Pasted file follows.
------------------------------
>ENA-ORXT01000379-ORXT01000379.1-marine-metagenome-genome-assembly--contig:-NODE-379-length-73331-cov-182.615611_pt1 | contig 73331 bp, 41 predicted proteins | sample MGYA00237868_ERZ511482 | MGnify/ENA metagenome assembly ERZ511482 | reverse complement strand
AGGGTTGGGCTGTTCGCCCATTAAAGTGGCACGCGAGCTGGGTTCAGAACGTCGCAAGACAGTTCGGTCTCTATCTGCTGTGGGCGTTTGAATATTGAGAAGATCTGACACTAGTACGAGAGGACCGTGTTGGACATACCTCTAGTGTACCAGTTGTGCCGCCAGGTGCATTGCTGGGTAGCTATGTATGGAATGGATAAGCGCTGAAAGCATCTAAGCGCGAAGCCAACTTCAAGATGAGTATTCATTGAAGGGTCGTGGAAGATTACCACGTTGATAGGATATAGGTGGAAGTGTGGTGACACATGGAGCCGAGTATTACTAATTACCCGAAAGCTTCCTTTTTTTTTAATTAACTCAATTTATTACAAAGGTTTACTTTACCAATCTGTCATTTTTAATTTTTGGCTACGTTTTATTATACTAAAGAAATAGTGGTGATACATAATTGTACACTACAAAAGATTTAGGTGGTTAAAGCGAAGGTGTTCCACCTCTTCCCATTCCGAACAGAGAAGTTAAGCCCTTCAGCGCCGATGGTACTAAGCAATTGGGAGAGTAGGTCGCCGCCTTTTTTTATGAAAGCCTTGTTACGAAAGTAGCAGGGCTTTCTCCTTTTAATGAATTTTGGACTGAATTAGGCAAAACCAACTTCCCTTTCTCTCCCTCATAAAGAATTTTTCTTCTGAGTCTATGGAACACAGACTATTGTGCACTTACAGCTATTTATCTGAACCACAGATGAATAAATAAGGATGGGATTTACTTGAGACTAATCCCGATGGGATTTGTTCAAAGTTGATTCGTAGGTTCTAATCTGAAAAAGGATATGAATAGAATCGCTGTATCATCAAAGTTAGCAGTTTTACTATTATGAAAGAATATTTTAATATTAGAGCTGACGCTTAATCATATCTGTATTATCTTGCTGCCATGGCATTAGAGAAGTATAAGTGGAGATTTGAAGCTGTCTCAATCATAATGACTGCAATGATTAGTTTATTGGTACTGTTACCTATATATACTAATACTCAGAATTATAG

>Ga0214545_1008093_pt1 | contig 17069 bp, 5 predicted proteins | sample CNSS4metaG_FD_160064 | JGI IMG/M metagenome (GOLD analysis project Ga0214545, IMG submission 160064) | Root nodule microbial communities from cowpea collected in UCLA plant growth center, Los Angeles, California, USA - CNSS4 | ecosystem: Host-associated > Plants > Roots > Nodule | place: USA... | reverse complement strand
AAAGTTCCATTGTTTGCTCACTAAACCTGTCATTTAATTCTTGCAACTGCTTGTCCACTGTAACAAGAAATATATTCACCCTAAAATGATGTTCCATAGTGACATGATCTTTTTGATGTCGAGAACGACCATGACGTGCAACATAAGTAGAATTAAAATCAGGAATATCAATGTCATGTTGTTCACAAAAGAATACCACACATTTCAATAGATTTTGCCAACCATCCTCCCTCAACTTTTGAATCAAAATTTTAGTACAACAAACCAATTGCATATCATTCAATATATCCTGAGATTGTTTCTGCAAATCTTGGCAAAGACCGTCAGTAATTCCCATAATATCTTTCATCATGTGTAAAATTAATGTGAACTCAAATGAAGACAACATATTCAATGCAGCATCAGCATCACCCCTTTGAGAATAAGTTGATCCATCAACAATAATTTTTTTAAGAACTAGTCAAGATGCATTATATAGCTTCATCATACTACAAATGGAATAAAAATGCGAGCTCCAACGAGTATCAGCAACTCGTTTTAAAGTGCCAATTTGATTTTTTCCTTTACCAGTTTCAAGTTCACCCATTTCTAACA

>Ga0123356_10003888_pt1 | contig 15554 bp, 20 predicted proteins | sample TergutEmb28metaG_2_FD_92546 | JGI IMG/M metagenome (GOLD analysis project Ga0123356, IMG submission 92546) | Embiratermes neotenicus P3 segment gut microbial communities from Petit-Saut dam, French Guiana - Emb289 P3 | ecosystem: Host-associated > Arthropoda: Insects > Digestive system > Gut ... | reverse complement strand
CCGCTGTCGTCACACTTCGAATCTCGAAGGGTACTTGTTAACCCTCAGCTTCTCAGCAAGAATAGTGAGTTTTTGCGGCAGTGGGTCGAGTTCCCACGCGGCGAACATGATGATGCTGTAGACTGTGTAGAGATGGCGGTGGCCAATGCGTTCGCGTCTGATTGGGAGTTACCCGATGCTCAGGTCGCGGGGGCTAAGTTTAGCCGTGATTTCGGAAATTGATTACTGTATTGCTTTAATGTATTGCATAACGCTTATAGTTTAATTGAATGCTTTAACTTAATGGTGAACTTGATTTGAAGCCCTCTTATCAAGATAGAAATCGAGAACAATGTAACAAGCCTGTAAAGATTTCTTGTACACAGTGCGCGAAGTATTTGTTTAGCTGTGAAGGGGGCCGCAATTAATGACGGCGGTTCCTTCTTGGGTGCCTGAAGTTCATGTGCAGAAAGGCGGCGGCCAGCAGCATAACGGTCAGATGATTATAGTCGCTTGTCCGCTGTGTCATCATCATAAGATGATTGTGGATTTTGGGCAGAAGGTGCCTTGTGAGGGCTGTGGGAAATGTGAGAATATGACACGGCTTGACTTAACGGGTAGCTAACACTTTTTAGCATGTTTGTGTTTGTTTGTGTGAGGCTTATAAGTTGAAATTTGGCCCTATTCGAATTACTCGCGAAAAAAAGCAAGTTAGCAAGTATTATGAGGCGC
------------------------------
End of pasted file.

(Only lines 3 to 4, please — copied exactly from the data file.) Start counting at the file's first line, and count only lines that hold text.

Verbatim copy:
>Ga0214545_1008093_pt1 | contig 17069 bp, 5 predicted proteins | sample CNSS4metaG_FD_160064 | JGI IMG/M metagenome (GOLD analysis project Ga0214545, IMG submission 160064) | Root nodule microbial communities from cowpea collected in UCLA plant growth center, Los Angeles, California, USA - CNSS4 | ecosystem: Host-associated > Plants > Roots > Nodule | place: USA... | reverse complement strand
AAAGTTCCATTGTTTGCTCACTAAACCTGTCATTTAATTCTTGCAACTGCTTGTCCACTGTAACAAGAAATATATTCACCCTAAAATGATGTTCCATAGTGACATGATCTTTTTGATGTCGAGAACGACCATGACGTGCAACATAAGTAGAATTAAAATCAGGAATATCAATGTCATGTTGTTCACAAAAGAATACCACACATTTCAATAGATTTTGCCAACCATCCTCCCTCAACTTTTGAATCAAAATTTTAGTACAACAAACCAATTGCATATCATTCAATATATCCTGAGATTGTTTCTGCAAATCTTGGCAAAGACCGTCAGTAATTCCCATAATATCTTTCATCATGTGTAAAATTAATGTGAACTCAAATGAAGACAACATATTCAATGCAGCATCAGCATCACCCCTTTGAGAATAAGTTGATCCATCAACAATAATTTTTTTAAGAACTAGTCAAGATGCATTATATAGCTTCATCATACTACAAATGGAATAAAAATGCGAGCTCCAACGAGTATCAGCAACTCGTTTTAAAGTGCCAATTTGATTTTTTCCTTTACCAGTTTCAAGTTCACCCATTTCTAACA